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By Jeff LUK (Chan Sui Kau Hall)

Tai Chi, which originated from a core value of Chinese culture, is a cosmological term for the "Supreme Ultimate" state of undifferentiated absolute and infinite potentiality. It is not only a set of slow and soft martial art techniques which merge with the concept of Yin and Yang (a theory holding that all phenomena consist of two opposite aspects), but also a healthy morning exercise which has gathered students from East and West in the Student Residence.

“This is the first exercise class I have attended in CityU. I’ve found it very healthy and soul refreshing, especially when there has been great pressure in my academic work,” said Liu Siyan, an MPhil student from the Department of Applied Social Studies.

As a Chinese, Siyan said she knows well what Tai Chi exercise is, but has lacked the chance to learn the movements and have practice. She thinks that the Student Residence Office has provided a local cultural environment as well as a good instructor for her to start to gain some basic concepts of the exercise, which is good and beneficial to her. “I’ve even gained more perception of the beauty of Chinese culture through this specific course,” she added.

Some overseas students also took part in the Morning Tai Chi course held every Tuesday and Thursday at 7:45am-9:00am from 2-25 March 2010 on the green lawn of the Student Residence. Christine Schreiner, an overseas visiting postgraduate student staying in Hall 8, said that she first came into contact with Tai Chi when she was jogging early in the morning and saw a group of people enjoying the motions together. “I am an energetic person and always eager to try different types of sports. Although the principle of Tai Chi is slow and soft, which greatly contrasts with the sports I used to do in Austria, I was determined to give it a shot anyway. So I simply took the course.” She said it took only 2 lessons for her to figure out the way to adapt to the slow movements and the sessions were an amazing time to enjoy the ancient techniques.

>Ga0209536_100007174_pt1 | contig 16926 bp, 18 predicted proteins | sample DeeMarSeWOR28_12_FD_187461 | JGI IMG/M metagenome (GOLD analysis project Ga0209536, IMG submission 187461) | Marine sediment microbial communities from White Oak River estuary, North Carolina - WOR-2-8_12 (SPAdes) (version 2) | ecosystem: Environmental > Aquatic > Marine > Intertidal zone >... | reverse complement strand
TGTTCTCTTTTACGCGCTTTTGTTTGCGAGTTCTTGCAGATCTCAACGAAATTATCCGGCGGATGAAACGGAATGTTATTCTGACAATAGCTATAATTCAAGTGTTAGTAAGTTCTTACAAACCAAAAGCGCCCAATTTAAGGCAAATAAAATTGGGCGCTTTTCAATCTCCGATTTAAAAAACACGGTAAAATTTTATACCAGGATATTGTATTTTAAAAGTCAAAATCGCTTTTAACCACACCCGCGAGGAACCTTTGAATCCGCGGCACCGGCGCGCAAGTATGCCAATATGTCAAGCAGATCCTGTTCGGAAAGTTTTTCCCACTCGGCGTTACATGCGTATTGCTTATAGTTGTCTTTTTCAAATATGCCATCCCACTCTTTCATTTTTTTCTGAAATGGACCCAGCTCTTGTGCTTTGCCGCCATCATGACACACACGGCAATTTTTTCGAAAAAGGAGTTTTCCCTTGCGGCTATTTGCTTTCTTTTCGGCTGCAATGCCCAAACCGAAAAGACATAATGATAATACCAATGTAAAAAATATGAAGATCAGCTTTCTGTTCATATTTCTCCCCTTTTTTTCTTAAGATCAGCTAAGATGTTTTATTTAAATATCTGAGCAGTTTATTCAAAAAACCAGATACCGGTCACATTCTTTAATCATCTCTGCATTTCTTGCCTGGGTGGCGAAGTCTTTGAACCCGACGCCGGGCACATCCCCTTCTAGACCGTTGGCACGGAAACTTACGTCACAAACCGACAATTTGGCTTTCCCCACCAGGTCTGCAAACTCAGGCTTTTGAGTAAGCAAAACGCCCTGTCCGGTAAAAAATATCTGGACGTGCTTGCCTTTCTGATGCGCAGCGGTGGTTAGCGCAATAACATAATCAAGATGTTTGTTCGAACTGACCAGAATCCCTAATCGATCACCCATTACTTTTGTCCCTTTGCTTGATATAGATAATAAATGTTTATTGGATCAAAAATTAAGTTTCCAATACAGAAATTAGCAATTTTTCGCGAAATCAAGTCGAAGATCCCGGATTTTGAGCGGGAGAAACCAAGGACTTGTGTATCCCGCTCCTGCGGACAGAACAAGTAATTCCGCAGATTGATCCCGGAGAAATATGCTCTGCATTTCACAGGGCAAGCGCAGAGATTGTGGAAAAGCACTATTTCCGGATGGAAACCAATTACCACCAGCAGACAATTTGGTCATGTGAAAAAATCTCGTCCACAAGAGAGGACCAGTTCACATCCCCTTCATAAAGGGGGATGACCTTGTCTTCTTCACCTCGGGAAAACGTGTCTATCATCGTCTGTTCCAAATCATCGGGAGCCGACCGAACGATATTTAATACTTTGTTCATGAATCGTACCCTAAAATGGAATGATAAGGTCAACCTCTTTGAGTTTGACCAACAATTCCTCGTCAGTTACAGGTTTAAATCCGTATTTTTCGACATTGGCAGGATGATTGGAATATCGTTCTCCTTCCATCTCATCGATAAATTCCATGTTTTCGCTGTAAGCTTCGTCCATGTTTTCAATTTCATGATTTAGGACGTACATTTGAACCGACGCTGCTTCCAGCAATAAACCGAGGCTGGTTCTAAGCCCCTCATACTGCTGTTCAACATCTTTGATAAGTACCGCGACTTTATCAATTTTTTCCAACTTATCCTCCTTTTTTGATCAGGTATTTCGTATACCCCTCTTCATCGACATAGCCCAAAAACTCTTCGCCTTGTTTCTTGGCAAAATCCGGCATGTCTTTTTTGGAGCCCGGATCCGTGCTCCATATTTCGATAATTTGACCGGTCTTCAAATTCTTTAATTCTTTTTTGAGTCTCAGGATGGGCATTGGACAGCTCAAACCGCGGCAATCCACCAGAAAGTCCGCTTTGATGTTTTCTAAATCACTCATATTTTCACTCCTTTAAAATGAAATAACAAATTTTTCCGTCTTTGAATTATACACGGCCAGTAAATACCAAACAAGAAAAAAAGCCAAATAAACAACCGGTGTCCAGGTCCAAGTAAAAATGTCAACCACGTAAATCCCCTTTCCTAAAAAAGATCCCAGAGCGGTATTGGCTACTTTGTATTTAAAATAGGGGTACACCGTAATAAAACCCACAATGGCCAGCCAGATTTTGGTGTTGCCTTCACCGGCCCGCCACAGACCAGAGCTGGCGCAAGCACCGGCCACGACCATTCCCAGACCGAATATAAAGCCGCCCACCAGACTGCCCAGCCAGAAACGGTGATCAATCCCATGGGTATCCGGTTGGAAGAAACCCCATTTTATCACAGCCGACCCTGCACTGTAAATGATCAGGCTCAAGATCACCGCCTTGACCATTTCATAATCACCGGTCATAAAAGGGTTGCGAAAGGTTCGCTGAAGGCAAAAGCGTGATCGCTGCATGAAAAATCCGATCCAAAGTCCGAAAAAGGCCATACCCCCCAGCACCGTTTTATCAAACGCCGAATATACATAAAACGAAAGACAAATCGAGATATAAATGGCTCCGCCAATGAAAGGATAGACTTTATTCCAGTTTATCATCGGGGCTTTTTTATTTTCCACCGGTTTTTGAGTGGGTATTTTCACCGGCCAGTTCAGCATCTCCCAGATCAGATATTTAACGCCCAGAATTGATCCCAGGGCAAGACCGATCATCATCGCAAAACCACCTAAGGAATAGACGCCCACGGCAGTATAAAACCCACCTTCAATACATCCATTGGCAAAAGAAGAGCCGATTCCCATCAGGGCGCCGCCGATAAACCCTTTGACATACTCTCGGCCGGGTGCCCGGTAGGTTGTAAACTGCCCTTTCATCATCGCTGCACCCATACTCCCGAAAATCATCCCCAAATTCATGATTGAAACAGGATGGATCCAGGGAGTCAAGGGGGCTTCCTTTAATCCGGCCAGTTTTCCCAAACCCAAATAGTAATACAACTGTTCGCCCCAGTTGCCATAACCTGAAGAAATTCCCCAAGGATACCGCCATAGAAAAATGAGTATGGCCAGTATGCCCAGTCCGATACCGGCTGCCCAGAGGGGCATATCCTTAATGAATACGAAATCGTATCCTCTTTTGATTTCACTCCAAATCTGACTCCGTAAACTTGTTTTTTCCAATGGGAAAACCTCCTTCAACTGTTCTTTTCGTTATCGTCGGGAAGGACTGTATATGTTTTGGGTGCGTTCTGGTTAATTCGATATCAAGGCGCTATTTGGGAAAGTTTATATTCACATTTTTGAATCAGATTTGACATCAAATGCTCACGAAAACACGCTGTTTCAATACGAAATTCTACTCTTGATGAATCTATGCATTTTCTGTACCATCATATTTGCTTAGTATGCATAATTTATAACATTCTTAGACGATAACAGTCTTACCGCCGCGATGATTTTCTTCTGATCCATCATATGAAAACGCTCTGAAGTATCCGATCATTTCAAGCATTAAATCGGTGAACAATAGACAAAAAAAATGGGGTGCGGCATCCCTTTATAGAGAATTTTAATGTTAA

The eight-lesson Morning Tai Chi course, according to the participants, was a great experience to breathe in fresh morning air and soothe their nerves. If you too want to learn these elegant slow motions and revitalize your inner mind, do join next time!